Hey, that's much better!
Laura Kinney uses assassin training paired with
powerful claws to take down anyone who makes the mistake of crossing her.
Series 1 of the Deadpool Legends featured X-23 in her X-Force team uniform, and we said they should have done her in her blue-and-yellow Wolverine suit; now here comes Series 2, delivering exactly that! When Logan died, Laura took the Wolverine codename in his honor. It was during that phase when Marvel was doing interesting things with their flagship characters - Thor was female, Captain America was black, Iron Man was egotistical and self-centered... okay, that last one may not be a major paradigm shift, but he did wear some unique armor at the time. Anyway, while losers were recording 40-minute YouTube videos about "forced diversity," Wolverine was still being the best there is at what she does - it's just that "what [Wolverine] does" expanded to include "shedding her uterine lining."
The first costume Laura wore when she joined
the X-Men (under the codename "Talon," though everyone seems to have forgotten that) was the one Wolverine took off the Shi'ar Imperial Guardsman Fang, then only wore for, like, two more issues. Anyway, the point is, she's got a history of wearing Logan's hand-me-downs, but making them look a whole lot better. The toy still uses the teen body, which... might be right? It's hard to say how much time is supposed to have passed since she was introduced. It's possible she only seemed like an adult because there were a bunch of younger kids around her.
The face would appear to disagree with that idea, however. Or, the faces: Wolverine comes with two of them. The standard head is wearing that famous Wolverine mask, though its "wings" are blue instead of black. Here the hair spills out the back of the mask, which Logan's
was never long enough to do. The way it billows in the wind makes the figure look dynamic even when she's standing still. But still not like a kid. The alternate head in the pack is unmasked, with the hair hanging straight down, and the thinness of the face definitely makes her look like a fully grown woman.
The costume details are only painted on, but she does have new boots to create those classic Wolvie flares. The painted yellow (on her legs, for instance) doesn't come close to matching the molded yellow, annoyingly. The left thigh swivel on my figure is stuck fast, and when I was trying (unsuccessfully) to get the joint moving, I accidentally scraped a spot of the blue paint off her hip, so that will need to be touched up. Her brown belt is a separate piece floating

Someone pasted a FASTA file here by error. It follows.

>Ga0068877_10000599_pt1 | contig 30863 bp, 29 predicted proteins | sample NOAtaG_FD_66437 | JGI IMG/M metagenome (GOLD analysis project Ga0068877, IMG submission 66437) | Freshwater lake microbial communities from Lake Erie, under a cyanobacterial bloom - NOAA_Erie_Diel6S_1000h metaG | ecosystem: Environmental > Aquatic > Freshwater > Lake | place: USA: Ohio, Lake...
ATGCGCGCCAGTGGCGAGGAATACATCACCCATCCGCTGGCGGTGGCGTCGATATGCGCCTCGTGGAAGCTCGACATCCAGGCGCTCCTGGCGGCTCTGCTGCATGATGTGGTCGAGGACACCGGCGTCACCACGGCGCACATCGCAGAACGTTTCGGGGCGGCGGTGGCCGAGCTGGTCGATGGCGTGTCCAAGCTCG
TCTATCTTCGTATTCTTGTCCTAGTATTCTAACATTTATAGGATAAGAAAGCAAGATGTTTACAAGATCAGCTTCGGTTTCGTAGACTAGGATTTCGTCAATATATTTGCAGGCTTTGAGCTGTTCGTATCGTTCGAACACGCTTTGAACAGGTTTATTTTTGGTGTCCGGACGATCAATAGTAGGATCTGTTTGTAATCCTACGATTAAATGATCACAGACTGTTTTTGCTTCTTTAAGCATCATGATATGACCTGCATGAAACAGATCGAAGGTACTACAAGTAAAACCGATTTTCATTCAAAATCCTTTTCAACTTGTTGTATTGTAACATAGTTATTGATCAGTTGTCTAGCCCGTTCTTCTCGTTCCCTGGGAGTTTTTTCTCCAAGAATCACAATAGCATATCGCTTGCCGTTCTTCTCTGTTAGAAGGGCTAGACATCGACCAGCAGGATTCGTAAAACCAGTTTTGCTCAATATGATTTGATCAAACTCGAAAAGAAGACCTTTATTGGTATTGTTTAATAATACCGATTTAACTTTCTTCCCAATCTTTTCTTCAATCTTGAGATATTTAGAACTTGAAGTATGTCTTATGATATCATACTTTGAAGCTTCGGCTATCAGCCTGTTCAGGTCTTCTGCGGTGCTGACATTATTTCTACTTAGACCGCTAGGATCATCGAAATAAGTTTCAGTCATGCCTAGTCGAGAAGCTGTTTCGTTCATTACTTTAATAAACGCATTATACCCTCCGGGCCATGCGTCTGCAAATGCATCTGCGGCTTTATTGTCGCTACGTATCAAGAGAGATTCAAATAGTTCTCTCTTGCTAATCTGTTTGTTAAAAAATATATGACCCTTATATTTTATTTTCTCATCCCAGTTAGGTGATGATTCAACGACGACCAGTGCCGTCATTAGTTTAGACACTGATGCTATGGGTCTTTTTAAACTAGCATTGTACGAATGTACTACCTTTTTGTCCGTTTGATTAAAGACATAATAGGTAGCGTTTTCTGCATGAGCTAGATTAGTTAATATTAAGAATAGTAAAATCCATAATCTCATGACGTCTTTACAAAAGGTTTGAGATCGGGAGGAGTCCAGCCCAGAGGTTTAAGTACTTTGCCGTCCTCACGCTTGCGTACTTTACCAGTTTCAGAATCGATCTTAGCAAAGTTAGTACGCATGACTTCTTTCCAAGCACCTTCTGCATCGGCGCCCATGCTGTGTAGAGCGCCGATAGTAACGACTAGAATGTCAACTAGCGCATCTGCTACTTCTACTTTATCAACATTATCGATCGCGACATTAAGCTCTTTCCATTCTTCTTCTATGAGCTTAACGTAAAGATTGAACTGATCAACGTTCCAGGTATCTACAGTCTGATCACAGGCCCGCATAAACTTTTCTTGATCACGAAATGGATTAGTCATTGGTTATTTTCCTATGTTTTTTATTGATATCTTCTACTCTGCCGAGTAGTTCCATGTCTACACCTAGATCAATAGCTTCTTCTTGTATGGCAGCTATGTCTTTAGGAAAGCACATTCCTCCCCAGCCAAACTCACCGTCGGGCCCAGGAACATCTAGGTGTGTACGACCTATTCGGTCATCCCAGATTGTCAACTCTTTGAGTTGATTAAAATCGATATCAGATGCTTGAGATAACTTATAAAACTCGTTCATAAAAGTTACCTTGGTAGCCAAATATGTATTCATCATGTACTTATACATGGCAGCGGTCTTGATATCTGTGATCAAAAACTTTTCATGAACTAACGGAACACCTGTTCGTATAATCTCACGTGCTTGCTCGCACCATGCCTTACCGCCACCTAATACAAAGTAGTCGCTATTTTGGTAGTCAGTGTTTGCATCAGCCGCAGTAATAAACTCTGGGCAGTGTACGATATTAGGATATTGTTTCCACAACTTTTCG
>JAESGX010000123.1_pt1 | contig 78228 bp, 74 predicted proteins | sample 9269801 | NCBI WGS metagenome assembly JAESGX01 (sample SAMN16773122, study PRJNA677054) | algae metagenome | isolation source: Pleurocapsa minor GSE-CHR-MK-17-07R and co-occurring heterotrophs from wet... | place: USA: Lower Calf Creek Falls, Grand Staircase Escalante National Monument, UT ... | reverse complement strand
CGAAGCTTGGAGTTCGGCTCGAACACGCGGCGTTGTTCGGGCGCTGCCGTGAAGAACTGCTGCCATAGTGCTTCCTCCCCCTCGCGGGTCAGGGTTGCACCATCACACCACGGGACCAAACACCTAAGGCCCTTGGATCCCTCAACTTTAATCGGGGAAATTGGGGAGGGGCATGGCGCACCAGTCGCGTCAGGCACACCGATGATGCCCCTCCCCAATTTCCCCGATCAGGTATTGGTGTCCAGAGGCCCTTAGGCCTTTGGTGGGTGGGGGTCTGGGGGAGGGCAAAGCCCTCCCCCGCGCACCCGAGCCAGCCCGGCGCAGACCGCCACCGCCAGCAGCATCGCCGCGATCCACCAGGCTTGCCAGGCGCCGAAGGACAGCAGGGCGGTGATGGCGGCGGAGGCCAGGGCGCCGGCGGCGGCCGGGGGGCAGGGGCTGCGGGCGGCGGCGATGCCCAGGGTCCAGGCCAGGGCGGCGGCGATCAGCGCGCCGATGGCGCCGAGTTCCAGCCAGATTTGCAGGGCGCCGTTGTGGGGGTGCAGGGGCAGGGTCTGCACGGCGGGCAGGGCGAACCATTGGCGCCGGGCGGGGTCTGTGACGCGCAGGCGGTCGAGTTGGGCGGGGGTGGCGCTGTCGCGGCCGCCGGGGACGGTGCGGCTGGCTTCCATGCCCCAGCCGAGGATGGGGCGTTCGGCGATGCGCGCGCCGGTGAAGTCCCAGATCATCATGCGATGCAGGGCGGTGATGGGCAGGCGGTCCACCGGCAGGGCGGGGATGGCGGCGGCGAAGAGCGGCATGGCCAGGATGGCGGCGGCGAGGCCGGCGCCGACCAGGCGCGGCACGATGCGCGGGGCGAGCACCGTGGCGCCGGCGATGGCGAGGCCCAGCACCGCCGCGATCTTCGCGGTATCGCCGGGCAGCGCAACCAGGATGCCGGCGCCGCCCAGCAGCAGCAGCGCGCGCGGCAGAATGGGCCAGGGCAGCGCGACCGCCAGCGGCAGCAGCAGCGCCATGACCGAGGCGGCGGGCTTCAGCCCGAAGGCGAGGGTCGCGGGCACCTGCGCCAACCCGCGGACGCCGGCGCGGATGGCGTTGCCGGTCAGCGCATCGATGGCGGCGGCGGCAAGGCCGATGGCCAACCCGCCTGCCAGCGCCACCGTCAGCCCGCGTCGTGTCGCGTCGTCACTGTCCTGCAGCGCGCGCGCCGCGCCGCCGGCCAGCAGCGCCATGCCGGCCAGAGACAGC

around the waist, with silver, black, and red for the X buckle.
Like the last figure, she gets fists with removable claws. That trick is seven years old now, and it never ceases to be awesome. Woverine goes one better than X-23 did, though, remembering to include her third foot-claw! Hooray! It's not hinged, like the ToyBiz figure's, but it is removable just like the ones in her hands. You want a Wolverine with no claws out? You can do that!
She also includes a piece of this series' Build-A-Figure, Sauron - specifically, the left arm and wing. Gotta have that! There's no building a pterodactyl-man without his wings.
As we once explained, DC Comics did a lot of "testing the waters" before officially introducing a Supergirl. Similarly, X-23 is not the first female Wolverine: first What The--?! #9 introduced Wolvie's "cousin," Wolverina; then, a year or so later, Guardians of the Galaxy #9 gave us a more serious (read: "grimdark") version of the same character with Wolverine's descendant Rancor. Laura is a more original character than either of them, even with inheriting Logan's old supranym. It's good that Hasbro wasted no time in making her a toy.